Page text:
Q: I have $40,000 that I’ve withdrawn from a home equity line of credit to start paying down $90,000 in credit card debt.
A friend in a similar situation offered his credit card companies anywhere from 25 to 75 cents on the dollar to close his accounts and ended up paying only about 50 percent of what he owed to pay off all of his cards.
What do you think of this strategy? How (and for how long) do deals like that affect credit rating seeing as how they are a middle ground between filing for bankruptcy and paying the debt in full?
How do you approach credit card companies with such offers? Should I call their toll-free numbers?
A: You’re in a tough spot: You can pay down a little less than half of what you owe on your credit cards, but you’re tapping into your valuable home equity to do it.
You’re not really getting rid of your debt, and you’re putting your house at risk. I hope that whatever problem caused your credit card debt (such as a failed business, lack of medical insurance, etc.) has been resolved so that you are no longer charging up a storm.
Let’s talk about what your friend did to get rid of his debt. While he was able to successfully negotiate down his debt, one problem with offering credit card companies less than what you owe them is that you may have a hefty tax bill next April 15th.
If you owe $90,000 and negotiate a settlement of $40,000, the IRS views the unpaid $50,000 as a phantom income. So if you earned $100,000, the IRS will tax you as if you’ve earned $150,000, and you could owe a tax bill of $15,000 or more on the $50,000 you didn’t pay to the credit card company.
Phantom income can really be a tough nut to crack. If you negotiate and settle with your creditors, be prepared to pay the tax bill the following year. You should also – as part of your final agreement – get the credit card company to report your balance as “paid as agreed” or “paid in full.”
Be sure to get that promise in writing, and follow up to be sure that’s how it is reported on your credit history, and you’ll be on your way to start the long, slow climb to improving your credit history and credit score. But you’ve got to know going in that fixing your credit it going to take time. It could take up to seven years to repair your credit as a result of your high credit card debt and your settlement for less than the full amount to pay off your creditors.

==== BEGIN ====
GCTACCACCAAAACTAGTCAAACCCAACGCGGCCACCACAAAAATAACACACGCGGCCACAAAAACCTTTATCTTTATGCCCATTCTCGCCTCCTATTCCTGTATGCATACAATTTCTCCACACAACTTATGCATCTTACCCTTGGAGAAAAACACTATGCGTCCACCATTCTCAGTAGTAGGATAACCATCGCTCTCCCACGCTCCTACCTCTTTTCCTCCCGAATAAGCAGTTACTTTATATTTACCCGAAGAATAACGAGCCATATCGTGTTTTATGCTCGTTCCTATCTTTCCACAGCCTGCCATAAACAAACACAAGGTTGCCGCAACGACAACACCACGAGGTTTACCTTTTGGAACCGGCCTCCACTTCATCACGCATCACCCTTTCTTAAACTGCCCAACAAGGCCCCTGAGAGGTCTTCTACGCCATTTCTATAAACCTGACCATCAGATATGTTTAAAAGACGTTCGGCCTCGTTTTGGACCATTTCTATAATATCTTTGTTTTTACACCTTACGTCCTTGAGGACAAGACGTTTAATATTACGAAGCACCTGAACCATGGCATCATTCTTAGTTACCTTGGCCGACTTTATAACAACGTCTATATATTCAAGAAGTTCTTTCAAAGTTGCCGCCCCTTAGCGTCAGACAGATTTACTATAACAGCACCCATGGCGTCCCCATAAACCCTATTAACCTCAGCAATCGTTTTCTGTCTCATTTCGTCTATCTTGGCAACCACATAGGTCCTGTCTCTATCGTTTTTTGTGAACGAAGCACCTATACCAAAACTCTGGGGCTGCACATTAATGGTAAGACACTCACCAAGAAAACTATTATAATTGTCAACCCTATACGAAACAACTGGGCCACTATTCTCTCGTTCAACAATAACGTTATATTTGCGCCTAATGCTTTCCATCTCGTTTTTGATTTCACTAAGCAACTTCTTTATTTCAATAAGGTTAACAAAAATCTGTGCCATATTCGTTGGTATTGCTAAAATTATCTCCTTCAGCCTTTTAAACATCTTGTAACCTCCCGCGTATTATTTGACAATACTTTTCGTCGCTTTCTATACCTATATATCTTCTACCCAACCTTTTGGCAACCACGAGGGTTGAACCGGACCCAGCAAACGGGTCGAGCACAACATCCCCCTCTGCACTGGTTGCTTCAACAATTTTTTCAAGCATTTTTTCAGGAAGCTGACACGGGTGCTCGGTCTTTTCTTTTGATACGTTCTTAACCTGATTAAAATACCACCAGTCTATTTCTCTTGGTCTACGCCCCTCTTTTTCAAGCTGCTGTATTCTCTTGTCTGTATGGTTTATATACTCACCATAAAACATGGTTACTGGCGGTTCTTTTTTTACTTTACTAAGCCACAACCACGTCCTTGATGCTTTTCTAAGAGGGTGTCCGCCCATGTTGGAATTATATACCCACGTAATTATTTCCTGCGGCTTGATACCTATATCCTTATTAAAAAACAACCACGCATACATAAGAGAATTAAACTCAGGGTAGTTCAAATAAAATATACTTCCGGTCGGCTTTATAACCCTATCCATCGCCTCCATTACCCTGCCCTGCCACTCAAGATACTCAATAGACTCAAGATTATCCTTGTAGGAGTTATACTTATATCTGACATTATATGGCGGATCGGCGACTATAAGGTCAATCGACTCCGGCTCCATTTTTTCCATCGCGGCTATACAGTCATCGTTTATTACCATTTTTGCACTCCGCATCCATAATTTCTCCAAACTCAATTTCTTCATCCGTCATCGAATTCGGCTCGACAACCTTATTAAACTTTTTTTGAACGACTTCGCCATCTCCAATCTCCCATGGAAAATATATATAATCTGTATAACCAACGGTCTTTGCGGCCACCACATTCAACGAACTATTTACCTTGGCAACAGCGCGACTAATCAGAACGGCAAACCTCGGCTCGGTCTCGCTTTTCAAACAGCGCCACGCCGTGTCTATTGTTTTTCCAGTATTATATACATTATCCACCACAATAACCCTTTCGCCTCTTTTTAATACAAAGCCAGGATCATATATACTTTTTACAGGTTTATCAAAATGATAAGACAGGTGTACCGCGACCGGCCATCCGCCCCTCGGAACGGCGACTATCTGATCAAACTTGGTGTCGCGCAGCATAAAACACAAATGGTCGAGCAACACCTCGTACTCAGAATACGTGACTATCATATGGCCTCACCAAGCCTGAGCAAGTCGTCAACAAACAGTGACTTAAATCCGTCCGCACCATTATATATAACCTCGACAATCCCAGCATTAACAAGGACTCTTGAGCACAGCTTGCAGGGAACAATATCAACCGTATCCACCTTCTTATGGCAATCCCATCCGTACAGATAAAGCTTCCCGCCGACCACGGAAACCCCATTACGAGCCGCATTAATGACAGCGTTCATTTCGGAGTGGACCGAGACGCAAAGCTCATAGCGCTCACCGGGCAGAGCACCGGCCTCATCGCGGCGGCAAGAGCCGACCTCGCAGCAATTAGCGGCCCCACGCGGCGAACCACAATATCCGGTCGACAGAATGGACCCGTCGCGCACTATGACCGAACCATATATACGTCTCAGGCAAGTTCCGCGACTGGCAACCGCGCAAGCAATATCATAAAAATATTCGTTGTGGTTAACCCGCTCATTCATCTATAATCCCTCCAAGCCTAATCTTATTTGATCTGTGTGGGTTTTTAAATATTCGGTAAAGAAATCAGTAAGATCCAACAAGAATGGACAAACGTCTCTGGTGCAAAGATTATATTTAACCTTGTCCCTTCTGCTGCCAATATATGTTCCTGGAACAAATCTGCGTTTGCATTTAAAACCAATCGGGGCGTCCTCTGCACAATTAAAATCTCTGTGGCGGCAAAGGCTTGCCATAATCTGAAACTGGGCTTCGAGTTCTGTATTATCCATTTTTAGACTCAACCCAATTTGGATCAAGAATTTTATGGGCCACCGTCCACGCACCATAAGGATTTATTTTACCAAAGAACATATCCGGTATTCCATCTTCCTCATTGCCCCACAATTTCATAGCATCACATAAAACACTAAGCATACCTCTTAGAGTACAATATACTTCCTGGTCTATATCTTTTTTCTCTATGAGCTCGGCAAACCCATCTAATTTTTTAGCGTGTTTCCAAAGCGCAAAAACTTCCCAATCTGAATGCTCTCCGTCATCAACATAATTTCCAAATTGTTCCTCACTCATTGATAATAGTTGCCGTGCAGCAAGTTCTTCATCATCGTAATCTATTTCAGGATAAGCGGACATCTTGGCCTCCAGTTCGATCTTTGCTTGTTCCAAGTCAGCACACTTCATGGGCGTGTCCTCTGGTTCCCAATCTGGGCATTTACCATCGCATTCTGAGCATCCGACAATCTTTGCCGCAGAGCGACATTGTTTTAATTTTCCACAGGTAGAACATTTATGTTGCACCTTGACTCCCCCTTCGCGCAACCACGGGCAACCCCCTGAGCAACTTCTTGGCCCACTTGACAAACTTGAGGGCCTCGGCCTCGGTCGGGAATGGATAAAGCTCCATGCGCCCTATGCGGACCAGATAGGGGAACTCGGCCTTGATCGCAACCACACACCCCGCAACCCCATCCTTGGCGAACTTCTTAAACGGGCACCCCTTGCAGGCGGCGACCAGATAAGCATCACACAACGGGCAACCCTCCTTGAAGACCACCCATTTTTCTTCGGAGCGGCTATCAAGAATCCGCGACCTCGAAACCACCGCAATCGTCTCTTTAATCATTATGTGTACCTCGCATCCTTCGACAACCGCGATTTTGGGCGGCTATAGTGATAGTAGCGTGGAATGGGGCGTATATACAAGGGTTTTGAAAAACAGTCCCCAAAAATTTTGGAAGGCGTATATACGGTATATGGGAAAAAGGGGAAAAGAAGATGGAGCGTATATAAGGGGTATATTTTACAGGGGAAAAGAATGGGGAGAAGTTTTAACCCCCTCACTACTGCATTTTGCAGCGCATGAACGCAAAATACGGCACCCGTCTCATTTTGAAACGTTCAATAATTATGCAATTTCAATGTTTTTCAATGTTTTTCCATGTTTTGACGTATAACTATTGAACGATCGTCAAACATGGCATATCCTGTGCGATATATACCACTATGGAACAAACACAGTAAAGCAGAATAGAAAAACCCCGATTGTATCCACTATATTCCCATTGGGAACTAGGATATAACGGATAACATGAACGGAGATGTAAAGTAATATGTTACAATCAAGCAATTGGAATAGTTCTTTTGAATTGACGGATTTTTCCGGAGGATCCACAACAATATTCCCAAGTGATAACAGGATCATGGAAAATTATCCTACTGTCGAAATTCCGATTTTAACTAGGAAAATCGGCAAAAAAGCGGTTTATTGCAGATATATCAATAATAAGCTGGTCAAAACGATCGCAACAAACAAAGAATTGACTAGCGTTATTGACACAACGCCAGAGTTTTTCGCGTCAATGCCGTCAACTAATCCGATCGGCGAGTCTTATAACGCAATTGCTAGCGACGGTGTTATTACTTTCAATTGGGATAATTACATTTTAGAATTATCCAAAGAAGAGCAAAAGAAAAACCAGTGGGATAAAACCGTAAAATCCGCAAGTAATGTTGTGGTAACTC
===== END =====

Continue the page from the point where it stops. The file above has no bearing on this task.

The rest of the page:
But let’s look at the big picture. The real issue for me is how much you make versus how much debt you are currently carrying.
If you earn $90,000 per year and are $90,000 in debt, you’re at the break-even point where it may make more sense for you to declare bankruptcy and get your financial slate wiped clean. Even if you have to pay some of the debt back to get out of bankruptcy, filing will put all of your debts into one basket and get you on a faster track to improving your credit history.
If you earn $200,000 per year and have $90,000 in debt, you should be able to get yourself into a debt management program and pay off the debt in 3 to 4 years. That process will also help you rebuild your credit history and score. And, you’ll avoid that nasty bill from Uncle Sam.
If you’re going to go the debt-management route, please look into a well-regarded program, such as those run by Consumer Credit Counseling Services (www.cccsinc.org). They offer the best and cheapest options, and you’ll avoid getting ripped off by so-called credit repair companies. You can work with CCCS online, over the phone, or in person.
If you do decide you want to negotiate some sort of pay-off deal with these credit card companies, I encourage you to contact CCCS first for a free budget counseling session. CCCS can help guide you as to the best way to negotiate a compromise, and can show you how this will affect your credit and your finances.
Published: Dec 12, 2006
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